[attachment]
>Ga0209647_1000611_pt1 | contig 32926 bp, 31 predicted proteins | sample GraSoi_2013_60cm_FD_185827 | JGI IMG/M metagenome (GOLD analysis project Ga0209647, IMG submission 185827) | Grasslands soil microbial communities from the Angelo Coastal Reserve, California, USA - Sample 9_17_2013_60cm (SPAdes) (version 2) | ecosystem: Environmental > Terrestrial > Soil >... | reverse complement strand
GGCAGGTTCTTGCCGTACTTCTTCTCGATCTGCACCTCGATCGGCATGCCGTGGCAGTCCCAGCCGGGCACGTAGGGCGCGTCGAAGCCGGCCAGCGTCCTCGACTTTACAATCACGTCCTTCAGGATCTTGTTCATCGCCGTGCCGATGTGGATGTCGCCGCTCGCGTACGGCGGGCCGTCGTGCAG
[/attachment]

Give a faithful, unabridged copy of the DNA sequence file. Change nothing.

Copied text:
>Ga0209647_1000611_pt1 | contig 32926 bp, 31 predicted proteins | sample GraSoi_2013_60cm_FD_185827 | JGI IMG/M metagenome (GOLD analysis project Ga0209647, IMG submission 185827) | Grasslands soil microbial communities from the Angelo Coastal Reserve, California, USA - Sample 9_17_2013_60cm (SPAdes) (version 2) | ecosystem: Environmental > Terrestrial > Soil >... | reverse complement strand
GGCAGGTTCTTGCCGTACTTCTTCTCGATCTGCACCTCGATCGGCATGCCGTGGCAGTCCCAGCCGGGCACGTAGGGCGCGTCGAAGCCGGCCAGCGTCCTCGACTTTACAATCACGTCCTTCAGGATCTTGTTCATCGCCGTGCCGATGTGGATGTCGCCGCTCGCGTACGGCGGGCCGTCGTGCAG